Matt McGrath By Matt McGrath Environment correspondent, BBC News
A surge in atmospheric CO2 saw levels of greenhouse gases reach record levels in 2013, according to new figures.

Concentrations of carbon dioxide in the atmosphere between 2012 and 2013 grew at their fastest rate since 1984.

The World Meteorological Organisation (WMO) says that it highlights the need for a global climate treaty.

But the UK's energy secretary Ed Davey said that any such agreement might not contain legally binding emissions cuts, as has been previously envisaged.

The WMO's annual Greenhouse Gas Bulletin doesn't measure emissions from power station smokestacks but instead records how much of the warming gases remain in the atmosphere after the complex interactions that take place between the air, the land and the oceans.

The bulletin suggests that in 2013, the increase in CO2 was due not only to increased emissions but also to a reduced carbon uptake by the Earth's biosphere.

THE SCIENTISTS AT THE WMO ARE PUZZLED BY THIS DEVELOPMENT. THAT LAST TIME THERE WAS A REDUCTION IN THE BIOSPHERE'S ABILITY TO ABSORB CARBON WAS 1998, WHEN THERE WAS EXTENSIVE BURNING OF BIOMASS WORLDWIDE, COUPLED WITH EL NINO CONDITIONS.

"In 2013 there are no obvious impacts on the biosphere so it is more worrying," said Oksana Tarasova.


http://www.bbc.co.uk
/news/science-enviro
nment-29115845


,,,
,, WARNING! .. Burning WOOD biomass reduces the biosphere's ability to absorb carbon. WARNING! WARNING! WARNING!.. plans are afoot to build a land grabbing, pollution generating timber/grass incinerating Helius biomass plant in the heart of Southampton.. GREENHOUSE GAS LEVELS RISING AT FASTEST RATE SINCE 1984 9 September 2014 Last updated at 03:09 Matt McGrath By Matt McGrath Environment correspondent, BBC News A surge in atmospheric CO2 saw levels of greenhouse gases reach record levels in 2013, according to new figures. Concentrations of carbon dioxide in the atmosphere between 2012 and 2013 grew at their fastest rate since 1984. The World Meteorological Organisation (WMO) says that it highlights the need for a global climate treaty. But the UK's energy secretary Ed Davey said that any such agreement might not contain legally binding emissions cuts, as has been previously envisaged. The WMO's annual Greenhouse Gas Bulletin doesn't measure emissions from power station smokestacks but instead records how much of the warming gases remain in the atmosphere after the complex interactions that take place between the air, the land and the oceans. The bulletin suggests that in 2013, the increase in CO2 was due not only to increased emissions but also to a reduced carbon uptake by the Earth's biosphere. THE SCIENTISTS AT THE WMO ARE PUZZLED BY THIS DEVELOPMENT. THAT LAST TIME THERE WAS A REDUCTION IN THE BIOSPHERE'S ABILITY TO ABSORB CARBON WAS 1998, WHEN THERE WAS EXTENSIVE BURNING OF BIOMASS WORLDWIDE, COUPLED WITH EL NINO CONDITIONS. "In 2013 there are no obvious impacts on the biosphere so it is more worrying," said Oksana Tarasova. http://www.bbc.co.uk /news/science-enviro nment-29115845 ,,, Dan Soton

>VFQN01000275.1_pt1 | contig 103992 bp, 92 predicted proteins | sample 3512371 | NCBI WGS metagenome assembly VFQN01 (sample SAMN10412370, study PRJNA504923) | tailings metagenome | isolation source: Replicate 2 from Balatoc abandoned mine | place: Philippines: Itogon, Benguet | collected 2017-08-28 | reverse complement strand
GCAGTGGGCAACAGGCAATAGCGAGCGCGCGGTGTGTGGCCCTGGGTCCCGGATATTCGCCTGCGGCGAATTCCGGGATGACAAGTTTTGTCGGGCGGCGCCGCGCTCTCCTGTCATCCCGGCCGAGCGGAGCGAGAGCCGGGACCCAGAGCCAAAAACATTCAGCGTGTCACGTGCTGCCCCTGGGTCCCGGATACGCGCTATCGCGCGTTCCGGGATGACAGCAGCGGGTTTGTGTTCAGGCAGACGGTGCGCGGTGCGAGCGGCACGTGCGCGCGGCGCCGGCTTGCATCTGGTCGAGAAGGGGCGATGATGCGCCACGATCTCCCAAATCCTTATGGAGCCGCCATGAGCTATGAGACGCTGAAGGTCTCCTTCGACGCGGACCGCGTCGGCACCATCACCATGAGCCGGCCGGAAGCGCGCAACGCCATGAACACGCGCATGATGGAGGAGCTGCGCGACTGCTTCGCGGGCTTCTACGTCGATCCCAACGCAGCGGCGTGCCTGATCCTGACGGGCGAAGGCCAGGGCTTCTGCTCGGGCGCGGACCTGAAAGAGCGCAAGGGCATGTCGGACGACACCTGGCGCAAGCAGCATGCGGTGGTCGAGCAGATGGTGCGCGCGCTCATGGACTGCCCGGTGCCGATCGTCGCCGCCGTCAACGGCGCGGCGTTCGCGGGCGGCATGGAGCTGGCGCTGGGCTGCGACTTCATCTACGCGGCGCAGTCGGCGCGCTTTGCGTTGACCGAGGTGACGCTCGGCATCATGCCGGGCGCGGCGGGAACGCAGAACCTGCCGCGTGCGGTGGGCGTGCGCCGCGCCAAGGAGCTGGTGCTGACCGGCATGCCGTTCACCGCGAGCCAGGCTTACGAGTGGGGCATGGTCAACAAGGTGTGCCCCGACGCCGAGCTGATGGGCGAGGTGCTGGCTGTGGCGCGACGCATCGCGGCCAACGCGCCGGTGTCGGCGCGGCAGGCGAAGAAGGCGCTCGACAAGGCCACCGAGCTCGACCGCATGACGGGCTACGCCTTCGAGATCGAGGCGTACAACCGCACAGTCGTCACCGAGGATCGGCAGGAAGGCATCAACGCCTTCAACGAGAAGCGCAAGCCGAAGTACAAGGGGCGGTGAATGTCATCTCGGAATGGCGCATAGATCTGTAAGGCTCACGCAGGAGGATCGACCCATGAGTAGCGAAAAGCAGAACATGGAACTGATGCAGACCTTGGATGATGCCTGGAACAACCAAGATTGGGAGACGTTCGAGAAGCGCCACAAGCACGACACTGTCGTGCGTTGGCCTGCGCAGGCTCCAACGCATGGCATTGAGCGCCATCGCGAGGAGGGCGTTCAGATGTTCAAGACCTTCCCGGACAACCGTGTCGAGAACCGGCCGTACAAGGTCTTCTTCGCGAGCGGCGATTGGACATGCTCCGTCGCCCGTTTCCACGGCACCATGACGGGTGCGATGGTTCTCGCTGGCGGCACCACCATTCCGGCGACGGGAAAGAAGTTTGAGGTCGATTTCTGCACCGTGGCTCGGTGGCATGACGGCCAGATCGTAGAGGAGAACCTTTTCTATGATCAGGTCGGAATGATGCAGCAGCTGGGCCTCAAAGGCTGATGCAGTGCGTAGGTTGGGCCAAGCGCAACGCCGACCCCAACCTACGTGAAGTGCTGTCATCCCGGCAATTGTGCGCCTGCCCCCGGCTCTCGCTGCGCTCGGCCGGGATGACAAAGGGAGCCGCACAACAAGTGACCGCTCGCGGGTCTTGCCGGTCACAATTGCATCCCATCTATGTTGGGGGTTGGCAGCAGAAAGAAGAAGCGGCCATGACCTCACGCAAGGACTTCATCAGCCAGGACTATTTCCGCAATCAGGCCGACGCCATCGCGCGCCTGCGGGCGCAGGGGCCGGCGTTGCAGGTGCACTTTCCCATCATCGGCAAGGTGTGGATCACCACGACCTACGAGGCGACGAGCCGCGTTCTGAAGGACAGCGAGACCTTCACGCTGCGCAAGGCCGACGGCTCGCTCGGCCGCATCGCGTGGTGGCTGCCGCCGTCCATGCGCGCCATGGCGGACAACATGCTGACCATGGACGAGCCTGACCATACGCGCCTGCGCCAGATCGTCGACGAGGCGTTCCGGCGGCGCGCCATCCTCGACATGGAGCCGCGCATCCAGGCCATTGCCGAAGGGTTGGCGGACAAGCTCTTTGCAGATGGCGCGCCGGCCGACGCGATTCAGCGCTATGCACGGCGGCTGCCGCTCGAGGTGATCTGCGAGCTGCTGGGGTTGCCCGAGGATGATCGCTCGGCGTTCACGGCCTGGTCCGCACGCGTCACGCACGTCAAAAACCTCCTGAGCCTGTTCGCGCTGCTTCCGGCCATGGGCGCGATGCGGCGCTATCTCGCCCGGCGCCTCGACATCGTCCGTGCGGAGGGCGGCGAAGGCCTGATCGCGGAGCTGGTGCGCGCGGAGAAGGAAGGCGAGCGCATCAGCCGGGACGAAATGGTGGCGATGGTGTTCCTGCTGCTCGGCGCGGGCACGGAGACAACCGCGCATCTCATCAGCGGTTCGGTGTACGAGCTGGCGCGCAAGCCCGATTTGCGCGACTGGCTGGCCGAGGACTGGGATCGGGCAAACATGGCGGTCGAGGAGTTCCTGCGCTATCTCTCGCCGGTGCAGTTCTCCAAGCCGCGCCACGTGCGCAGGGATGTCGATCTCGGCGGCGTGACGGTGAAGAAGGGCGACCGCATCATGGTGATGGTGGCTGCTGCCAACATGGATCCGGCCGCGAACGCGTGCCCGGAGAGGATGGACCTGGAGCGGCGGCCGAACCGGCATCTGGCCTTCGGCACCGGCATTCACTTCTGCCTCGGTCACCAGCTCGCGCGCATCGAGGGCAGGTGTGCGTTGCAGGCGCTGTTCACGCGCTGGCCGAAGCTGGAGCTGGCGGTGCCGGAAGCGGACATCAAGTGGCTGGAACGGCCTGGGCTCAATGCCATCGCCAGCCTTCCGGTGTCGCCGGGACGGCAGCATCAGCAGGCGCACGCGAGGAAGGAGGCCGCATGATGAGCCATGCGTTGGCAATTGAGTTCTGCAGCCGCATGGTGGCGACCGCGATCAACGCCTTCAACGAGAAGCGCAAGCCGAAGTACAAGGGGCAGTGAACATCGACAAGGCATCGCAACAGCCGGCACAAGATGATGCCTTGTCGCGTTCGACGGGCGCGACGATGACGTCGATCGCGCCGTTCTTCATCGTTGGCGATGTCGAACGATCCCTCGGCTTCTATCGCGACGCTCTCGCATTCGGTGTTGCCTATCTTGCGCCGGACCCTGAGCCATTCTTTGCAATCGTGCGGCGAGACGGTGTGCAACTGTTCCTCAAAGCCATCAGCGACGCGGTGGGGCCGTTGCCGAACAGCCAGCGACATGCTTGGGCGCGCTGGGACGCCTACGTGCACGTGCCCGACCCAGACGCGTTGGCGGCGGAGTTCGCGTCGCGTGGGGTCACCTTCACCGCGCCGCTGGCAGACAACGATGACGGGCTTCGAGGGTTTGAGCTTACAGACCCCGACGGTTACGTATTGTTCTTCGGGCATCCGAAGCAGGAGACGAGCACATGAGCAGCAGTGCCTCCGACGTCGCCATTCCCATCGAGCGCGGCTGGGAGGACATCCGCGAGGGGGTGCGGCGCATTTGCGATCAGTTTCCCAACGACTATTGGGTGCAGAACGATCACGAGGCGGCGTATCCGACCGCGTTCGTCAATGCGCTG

• Score: 0